Oct. 26 (UPI) -- Scientists in Switzerland have developed a scale capable of weighing a single living cell. The device can even calculate changes in a cell's weight in real time -- with precision to milliseconds and trillionths of a gram.
The scale was designed by scientists at the Swiss Federal Institute of Technology in Zurich, or ETH Zurich. The device's arm features a transparent silicon cantilever. The wafer-thin plate is coated with a film of collagen or fibronectin. To weigh a cell, scientists lower the cantilever in a cell culture chamber where it presses against the cell and picks it up.
"The cell hangs on the underside of a tiny cantilever for the measurements," doctoral student Gotthold Fläschner, who helped design the scale, said in a news release.
At the opposite end of the device's arm is a pulsing blue laser, which causes the nanoscale cantilever to oscillate. A second infrared laser measures the oscillation before and after the cell is affixed to the plate.
"The cell's mass can be calculated from the difference between the two oscillations," said researcher David Martínez-Martín, who invented the device.
The technology feeds real-time measurements to a computer screen. A cell's mass fluctuations can be tracked for several hours or even days.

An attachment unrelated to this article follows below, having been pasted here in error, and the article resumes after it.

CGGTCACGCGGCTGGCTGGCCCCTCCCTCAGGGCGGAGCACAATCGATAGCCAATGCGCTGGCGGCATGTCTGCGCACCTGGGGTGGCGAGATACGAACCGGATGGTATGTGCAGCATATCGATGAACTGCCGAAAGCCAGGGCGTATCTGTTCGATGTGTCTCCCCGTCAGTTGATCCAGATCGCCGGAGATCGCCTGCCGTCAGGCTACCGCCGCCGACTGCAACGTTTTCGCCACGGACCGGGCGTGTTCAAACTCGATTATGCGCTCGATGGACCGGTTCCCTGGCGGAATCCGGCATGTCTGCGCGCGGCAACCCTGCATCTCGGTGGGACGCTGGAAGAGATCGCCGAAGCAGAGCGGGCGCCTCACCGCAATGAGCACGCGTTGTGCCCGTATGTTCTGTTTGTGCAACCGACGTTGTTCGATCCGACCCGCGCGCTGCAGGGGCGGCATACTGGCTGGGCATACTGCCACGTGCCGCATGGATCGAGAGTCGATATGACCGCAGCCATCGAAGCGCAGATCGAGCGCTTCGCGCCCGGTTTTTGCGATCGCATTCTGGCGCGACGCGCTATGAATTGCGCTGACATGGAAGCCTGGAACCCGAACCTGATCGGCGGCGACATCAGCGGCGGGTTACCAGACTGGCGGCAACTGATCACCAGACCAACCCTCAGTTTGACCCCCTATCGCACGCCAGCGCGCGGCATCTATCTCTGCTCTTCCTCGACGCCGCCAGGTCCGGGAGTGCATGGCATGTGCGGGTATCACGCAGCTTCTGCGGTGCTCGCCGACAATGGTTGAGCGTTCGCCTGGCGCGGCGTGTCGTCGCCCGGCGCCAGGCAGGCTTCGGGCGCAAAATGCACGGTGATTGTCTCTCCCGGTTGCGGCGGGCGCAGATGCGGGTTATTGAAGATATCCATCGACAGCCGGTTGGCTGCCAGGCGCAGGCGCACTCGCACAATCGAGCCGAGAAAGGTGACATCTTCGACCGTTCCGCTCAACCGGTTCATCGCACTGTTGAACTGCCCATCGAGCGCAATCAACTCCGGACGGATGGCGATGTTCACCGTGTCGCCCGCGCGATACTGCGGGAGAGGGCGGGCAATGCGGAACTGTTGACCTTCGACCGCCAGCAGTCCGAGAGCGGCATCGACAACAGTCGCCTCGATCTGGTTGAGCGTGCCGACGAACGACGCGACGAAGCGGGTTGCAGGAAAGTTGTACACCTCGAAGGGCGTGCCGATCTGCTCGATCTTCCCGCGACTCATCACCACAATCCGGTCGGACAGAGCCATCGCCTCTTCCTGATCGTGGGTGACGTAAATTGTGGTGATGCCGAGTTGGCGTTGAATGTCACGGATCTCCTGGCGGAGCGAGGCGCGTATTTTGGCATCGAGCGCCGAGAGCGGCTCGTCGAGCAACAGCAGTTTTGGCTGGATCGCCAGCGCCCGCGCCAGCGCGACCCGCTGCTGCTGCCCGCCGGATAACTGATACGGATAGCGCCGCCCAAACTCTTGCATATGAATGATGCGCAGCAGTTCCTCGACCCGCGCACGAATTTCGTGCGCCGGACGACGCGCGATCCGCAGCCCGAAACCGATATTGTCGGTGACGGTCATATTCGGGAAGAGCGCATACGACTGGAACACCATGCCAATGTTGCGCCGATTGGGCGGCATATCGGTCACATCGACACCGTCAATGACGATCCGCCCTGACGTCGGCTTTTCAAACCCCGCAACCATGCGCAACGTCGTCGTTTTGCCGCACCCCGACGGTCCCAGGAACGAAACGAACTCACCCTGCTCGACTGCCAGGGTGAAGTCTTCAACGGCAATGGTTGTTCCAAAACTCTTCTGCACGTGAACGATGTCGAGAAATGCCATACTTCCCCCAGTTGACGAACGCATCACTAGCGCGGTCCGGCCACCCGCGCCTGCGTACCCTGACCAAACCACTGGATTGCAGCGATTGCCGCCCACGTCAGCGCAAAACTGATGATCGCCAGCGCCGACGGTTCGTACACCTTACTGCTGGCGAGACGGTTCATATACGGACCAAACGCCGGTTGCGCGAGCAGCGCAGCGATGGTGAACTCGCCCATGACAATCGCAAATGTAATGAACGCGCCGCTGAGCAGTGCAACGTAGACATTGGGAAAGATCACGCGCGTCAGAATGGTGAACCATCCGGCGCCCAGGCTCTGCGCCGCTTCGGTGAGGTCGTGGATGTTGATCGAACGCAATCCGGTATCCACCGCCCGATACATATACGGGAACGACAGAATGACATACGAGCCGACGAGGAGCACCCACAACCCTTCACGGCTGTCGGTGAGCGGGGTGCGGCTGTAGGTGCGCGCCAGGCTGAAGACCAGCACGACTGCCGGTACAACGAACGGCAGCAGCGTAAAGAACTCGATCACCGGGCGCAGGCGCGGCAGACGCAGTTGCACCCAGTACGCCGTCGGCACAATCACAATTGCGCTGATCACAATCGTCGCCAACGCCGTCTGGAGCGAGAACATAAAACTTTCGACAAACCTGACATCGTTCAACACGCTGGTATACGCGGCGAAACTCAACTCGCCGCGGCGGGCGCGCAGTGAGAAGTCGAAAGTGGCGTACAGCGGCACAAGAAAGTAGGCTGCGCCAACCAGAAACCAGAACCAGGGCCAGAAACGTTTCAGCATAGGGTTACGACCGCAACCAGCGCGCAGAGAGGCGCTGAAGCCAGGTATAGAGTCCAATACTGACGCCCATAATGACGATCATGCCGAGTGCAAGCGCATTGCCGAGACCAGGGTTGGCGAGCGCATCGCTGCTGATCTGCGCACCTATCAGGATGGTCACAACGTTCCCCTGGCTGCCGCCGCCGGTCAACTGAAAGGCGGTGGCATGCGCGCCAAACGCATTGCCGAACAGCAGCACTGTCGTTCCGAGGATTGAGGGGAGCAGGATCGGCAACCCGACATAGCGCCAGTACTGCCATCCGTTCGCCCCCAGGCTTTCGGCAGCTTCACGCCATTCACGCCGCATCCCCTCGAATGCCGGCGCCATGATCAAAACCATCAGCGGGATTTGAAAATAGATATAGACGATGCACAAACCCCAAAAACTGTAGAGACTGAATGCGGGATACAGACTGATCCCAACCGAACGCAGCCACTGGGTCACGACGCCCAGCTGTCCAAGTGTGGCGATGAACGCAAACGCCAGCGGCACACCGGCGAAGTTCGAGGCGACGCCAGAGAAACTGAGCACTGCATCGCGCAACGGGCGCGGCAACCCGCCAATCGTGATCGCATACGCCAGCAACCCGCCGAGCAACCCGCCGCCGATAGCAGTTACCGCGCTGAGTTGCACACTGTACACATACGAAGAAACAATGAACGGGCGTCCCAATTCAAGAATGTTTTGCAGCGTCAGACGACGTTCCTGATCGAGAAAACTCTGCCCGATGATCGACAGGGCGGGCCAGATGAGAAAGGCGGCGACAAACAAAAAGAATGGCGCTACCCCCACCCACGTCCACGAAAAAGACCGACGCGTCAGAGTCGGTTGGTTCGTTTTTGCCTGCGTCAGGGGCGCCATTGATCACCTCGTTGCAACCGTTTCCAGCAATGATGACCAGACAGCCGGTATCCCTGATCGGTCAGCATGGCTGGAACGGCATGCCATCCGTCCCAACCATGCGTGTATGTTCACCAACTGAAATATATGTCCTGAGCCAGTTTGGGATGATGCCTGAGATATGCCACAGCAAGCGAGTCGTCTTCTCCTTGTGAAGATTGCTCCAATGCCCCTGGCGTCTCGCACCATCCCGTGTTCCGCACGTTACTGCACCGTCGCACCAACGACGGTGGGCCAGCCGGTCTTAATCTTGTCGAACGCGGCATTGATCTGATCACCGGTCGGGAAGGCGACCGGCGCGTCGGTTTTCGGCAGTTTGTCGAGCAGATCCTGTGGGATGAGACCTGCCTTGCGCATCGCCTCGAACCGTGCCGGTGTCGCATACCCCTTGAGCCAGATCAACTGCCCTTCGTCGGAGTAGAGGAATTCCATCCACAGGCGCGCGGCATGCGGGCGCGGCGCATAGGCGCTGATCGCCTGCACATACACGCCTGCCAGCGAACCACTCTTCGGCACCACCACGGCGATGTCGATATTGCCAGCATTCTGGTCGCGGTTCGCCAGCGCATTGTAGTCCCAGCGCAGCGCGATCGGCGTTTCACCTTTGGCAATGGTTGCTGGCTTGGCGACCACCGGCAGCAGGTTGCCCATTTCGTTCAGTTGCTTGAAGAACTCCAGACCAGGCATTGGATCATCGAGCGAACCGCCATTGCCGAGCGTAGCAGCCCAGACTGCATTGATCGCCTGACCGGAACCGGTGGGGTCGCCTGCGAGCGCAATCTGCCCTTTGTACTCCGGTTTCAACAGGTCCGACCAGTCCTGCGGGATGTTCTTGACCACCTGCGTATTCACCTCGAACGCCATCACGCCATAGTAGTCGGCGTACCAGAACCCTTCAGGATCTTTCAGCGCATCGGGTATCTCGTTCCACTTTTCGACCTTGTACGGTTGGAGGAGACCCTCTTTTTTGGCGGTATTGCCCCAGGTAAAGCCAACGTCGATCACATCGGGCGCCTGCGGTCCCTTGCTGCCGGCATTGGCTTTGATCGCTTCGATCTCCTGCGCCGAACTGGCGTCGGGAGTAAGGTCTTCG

The scale can be installed on the object plate of a high-performance fluorescence microscope, allowing scientists to observe biochemical process inside the cell while monitoring changes in the cell's weight.
Early tests using the scale has already begun to offer insights.
"We established that the weight of living cells fluctuates continuously by about one to four percent as they regulate their total weight," said Martínez-Martín.
The fluctuation in weight only ceases after the cell dies.
"We're seeing things that nobody else has yet observed," Fläschner said.
Researchers described their new technology in a paper published this week in the journal Nature.
Scientists expect the new technology to be used to study a variety of cellular processes. The device could be used to analyze a pathological mechanisms inside a diseased cell or observe the effects of a new drug.
"A cell's mass is a very good indicator of its physiology," said Martínez-Martín.
The patented scale -- which could also be used by material scientists to measure nanoparticles -- will soon by manufactured by Swiss company Nanosurf AG.